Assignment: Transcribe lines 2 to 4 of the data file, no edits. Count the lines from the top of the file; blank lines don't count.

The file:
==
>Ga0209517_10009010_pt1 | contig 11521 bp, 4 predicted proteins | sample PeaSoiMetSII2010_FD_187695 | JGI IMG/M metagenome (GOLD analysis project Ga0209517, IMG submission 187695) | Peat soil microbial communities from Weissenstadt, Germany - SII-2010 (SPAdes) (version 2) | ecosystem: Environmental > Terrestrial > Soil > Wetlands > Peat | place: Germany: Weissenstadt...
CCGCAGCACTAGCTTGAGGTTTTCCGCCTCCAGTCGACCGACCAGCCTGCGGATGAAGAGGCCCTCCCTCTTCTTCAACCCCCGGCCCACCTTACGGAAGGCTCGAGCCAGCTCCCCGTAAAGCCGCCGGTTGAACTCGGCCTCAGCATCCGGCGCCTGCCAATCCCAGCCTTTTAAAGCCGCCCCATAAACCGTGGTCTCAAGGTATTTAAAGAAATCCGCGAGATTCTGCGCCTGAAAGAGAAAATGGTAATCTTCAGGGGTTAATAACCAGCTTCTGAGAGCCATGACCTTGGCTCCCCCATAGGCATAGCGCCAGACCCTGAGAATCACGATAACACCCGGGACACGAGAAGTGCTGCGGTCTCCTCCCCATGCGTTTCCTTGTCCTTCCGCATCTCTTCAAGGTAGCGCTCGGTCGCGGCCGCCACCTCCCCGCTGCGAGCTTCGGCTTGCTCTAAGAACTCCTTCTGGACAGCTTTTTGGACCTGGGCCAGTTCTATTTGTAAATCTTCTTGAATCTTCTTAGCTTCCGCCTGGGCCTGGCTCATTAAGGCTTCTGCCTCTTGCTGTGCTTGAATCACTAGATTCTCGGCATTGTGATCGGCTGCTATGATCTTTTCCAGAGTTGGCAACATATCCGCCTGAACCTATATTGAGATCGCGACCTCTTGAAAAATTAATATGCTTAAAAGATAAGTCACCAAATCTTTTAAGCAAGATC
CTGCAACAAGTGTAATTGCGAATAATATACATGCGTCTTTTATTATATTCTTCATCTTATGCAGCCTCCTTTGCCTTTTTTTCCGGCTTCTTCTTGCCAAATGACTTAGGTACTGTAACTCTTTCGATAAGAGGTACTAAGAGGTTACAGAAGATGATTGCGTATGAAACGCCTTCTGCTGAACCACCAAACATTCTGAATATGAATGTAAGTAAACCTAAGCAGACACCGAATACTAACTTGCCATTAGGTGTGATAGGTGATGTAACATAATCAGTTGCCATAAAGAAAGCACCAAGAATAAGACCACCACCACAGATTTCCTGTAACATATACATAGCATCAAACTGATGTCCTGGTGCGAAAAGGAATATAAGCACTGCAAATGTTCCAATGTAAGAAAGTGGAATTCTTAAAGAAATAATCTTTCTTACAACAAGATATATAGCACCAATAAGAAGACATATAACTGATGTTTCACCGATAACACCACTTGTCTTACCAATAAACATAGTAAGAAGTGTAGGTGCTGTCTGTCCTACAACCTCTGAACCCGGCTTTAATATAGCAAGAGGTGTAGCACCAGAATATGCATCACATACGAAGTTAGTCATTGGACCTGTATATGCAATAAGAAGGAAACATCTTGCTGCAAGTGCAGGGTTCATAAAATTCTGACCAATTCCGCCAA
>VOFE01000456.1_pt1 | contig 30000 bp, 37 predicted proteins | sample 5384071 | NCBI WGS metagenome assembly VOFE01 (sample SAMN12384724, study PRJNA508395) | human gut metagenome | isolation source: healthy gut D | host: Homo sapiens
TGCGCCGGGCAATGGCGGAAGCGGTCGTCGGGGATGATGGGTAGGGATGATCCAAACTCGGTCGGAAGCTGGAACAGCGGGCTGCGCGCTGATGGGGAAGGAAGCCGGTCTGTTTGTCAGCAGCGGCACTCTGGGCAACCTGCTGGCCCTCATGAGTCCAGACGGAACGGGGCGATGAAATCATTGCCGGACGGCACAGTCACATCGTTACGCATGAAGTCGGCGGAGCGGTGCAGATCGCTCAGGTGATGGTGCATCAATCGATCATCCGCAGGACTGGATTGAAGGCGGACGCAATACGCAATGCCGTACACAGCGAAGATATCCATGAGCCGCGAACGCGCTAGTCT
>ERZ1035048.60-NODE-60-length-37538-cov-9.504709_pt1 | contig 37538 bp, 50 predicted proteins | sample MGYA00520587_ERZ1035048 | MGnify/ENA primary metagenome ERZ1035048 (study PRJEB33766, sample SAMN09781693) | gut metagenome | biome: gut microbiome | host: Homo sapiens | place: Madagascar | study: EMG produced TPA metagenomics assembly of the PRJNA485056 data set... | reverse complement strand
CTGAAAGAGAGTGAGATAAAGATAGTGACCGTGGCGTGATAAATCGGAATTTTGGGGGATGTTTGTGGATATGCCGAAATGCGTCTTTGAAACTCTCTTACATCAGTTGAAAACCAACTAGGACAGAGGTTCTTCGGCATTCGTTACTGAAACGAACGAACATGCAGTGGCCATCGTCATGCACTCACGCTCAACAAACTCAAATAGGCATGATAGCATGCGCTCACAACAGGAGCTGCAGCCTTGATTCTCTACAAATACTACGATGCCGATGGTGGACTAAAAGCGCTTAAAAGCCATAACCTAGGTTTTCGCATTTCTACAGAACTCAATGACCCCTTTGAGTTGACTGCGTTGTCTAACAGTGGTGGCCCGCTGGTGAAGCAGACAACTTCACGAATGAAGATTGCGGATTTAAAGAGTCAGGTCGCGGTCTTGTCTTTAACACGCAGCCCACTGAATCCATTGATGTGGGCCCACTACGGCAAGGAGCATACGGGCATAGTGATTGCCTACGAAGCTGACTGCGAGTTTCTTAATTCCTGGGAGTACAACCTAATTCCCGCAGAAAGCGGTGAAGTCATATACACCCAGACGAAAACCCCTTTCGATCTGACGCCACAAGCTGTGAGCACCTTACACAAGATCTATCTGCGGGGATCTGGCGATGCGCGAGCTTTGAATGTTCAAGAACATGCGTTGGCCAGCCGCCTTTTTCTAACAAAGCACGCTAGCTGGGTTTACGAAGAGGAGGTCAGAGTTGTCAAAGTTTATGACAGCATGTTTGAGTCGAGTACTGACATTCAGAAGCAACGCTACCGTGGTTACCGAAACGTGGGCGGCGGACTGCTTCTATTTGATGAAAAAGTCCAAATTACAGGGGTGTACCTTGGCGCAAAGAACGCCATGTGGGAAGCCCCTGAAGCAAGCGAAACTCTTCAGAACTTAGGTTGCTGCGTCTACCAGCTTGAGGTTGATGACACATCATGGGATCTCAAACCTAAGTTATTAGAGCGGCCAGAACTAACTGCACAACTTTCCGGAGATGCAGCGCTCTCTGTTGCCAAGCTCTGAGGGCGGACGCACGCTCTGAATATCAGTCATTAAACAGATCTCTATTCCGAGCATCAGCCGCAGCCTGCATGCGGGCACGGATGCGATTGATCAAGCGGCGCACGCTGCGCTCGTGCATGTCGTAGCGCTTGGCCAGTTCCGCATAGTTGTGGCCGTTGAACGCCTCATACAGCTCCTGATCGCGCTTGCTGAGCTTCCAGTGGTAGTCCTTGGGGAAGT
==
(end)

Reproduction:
CCGCAGCACTAGCTTGAGGTTTTCCGCCTCCAGTCGACCGACCAGCCTGCGGATGAAGAGGCCCTCCCTCTTCTTCAACCCCCGGCCCACCTTACGGAAGGCTCGAGCCAGCTCCCCGTAAAGCCGCCGGTTGAACTCGGCCTCAGCATCCGGCGCCTGCCAATCCCAGCCTTTTAAAGCCGCCCCATAAACCGTGGTCTCAAGGTATTTAAAGAAATCCGCGAGATTCTGCGCCTGAAAGAGAAAATGGTAATCTTCAGGGGTTAATAACCAGCTTCTGAGAGCCATGACCTTGGCTCCCCCATAGGCATAGCGCCAGACCCTGAGAATCACGATAACACCCGGGACACGAGAAGTGCTGCGGTCTCCTCCCCATGCGTTTCCTTGTCCTTCCGCATCTCTTCAAGGTAGCGCTCGGTCGCGGCCGCCACCTCCCCGCTGCGAGCTTCGGCTTGCTCTAAGAACTCCTTCTGGACAGCTTTTTGGACCTGGGCCAGTTCTATTTGTAAATCTTCTTGAATCTTCTTAGCTTCCGCCTGGGCCTGGCTCATTAAGGCTTCTGCCTCTTGCTGTGCTTGAATCACTAGATTCTCGGCATTGTGATCGGCTGCTATGATCTTTTCCAGAGTTGGCAACATATCCGCCTGAACCTATATTGAGATCGCGACCTCTTGAAAAATTAATATGCTTAAAAGATAAGTCACCAAATCTTTTAAGCAAGATC
CTGCAACAAGTGTAATTGCGAATAATATACATGCGTCTTTTATTATATTCTTCATCTTATGCAGCCTCCTTTGCCTTTTTTTCCGGCTTCTTCTTGCCAAATGACTTAGGTACTGTAACTCTTTCGATAAGAGGTACTAAGAGGTTACAGAAGATGATTGCGTATGAAACGCCTTCTGCTGAACCACCAAACATTCTGAATATGAATGTAAGTAAACCTAAGCAGACACCGAATACTAACTTGCCATTAGGTGTGATAGGTGATGTAACATAATCAGTTGCCATAAAGAAAGCACCAAGAATAAGACCACCACCACAGATTTCCTGTAACATATACATAGCATCAAACTGATGTCCTGGTGCGAAAAGGAATATAAGCACTGCAAATGTTCCAATGTAAGAAAGTGGAATTCTTAAAGAAATAATCTTTCTTACAACAAGATATATAGCACCAATAAGAAGACATATAACTGATGTTTCACCGATAACACCACTTGTCTTACCAATAAACATAGTAAGAAGTGTAGGTGCTGTCTGTCCTACAACCTCTGAACCCGGCTTTAATATAGCAAGAGGTGTAGCACCAGAATATGCATCACATACGAAGTTAGTCATTGGACCTGTATATGCAATAAGAAGGAAACATCTTGCTGCAAGTGCAGGGTTCATAAAATTCTGACCAATTCCGCCAA
>VOFE01000456.1_pt1 | contig 30000 bp, 37 predicted proteins | sample 5384071 | NCBI WGS metagenome assembly VOFE01 (sample SAMN12384724, study PRJNA508395) | human gut metagenome | isolation source: healthy gut D | host: Homo sapiens